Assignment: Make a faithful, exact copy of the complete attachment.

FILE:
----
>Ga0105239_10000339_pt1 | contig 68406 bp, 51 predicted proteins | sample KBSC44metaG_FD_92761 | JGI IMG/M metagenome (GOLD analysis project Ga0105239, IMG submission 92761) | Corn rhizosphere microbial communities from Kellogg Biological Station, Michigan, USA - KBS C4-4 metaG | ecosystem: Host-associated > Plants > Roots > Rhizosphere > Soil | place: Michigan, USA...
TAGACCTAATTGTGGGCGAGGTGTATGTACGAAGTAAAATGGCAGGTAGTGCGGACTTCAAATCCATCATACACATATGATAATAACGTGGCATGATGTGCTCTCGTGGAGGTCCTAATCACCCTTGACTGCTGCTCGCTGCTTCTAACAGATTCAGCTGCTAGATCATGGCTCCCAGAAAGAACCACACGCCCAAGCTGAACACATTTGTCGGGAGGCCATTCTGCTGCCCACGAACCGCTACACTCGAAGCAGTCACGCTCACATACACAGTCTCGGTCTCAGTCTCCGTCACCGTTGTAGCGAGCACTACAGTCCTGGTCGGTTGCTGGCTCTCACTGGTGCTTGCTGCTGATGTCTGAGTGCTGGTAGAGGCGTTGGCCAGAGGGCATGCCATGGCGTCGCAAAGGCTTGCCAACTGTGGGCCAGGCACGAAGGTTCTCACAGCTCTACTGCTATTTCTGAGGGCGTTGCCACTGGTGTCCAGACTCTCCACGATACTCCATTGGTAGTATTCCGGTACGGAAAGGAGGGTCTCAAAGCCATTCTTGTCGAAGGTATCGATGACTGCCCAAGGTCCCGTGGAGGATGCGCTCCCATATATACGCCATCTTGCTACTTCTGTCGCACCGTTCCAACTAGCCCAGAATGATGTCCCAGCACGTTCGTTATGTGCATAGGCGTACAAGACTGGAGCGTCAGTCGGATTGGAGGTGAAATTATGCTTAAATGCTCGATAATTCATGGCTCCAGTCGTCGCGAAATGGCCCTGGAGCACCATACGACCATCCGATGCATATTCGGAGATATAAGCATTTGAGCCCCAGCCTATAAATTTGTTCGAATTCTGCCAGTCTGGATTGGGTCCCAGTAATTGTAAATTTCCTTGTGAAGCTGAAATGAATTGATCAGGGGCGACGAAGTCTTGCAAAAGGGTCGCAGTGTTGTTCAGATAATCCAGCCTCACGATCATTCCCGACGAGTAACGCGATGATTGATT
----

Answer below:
>Ga0105239_10000339_pt1 | contig 68406 bp, 51 predicted proteins | sample KBSC44metaG_FD_92761 | JGI IMG/M metagenome (GOLD analysis project Ga0105239, IMG submission 92761) | Corn rhizosphere microbial communities from Kellogg Biological Station, Michigan, USA - KBS C4-4 metaG | ecosystem: Host-associated > Plants > Roots > Rhizosphere > Soil | place: Michigan, USA...
TAGACCTAATTGTGGGCGAGGTGTATGTACGAAGTAAAATGGCAGGTAGTGCGGACTTCAAATCCATCATACACATATGATAATAACGTGGCATGATGTGCTCTCGTGGAGGTCCTAATCACCCTTGACTGCTGCTCGCTGCTTCTAACAGATTCAGCTGCTAGATCATGGCTCCCAGAAAGAACCACACGCCCAAGCTGAACACATTTGTCGGGAGGCCATTCTGCTGCCCACGAACCGCTACACTCGAAGCAGTCACGCTCACATACACAGTCTCGGTCTCAGTCTCCGTCACCGTTGTAGCGAGCACTACAGTCCTGGTCGGTTGCTGGCTCTCACTGGTGCTTGCTGCTGATGTCTGAGTGCTGGTAGAGGCGTTGGCCAGAGGGCATGCCATGGCGTCGCAAAGGCTTGCCAACTGTGGGCCAGGCACGAAGGTTCTCACAGCTCTACTGCTATTTCTGAGGGCGTTGCCACTGGTGTCCAGACTCTCCACGATACTCCATTGGTAGTATTCCGGTACGGAAAGGAGGGTCTCAAAGCCATTCTTGTCGAAGGTATCGATGACTGCCCAAGGTCCCGTGGAGGATGCGCTCCCATATATACGCCATCTTGCTACTTCTGTCGCACCGTTCCAACTAGCCCAGAATGATGTCCCAGCACGTTCGTTATGTGCATAGGCGTACAAGACTGGAGCGTCAGTCGGATTGGAGGTGAAATTATGCTTAAATGCTCGATAATTCATGGCTCCAGTCGTCGCGAAATGGCCCTGGAGCACCATACGACCATCCGATGCATATTCGGAGATATAAGCATTTGAGCCCCAGCCTATAAATTTGTTCGAATTCTGCCAGTCTGGATTGGGTCCCAGTAATTGTAAATTTCCTTGTGAAGCTGAAATGAATTGATCAGGGGCGACGAAGTCTTGCAAAAGGGTCGCAGTGTTGTTCAGATAATCCAGCCTCACGATCATTCCCGACGAGTAACGCGATGATTGATT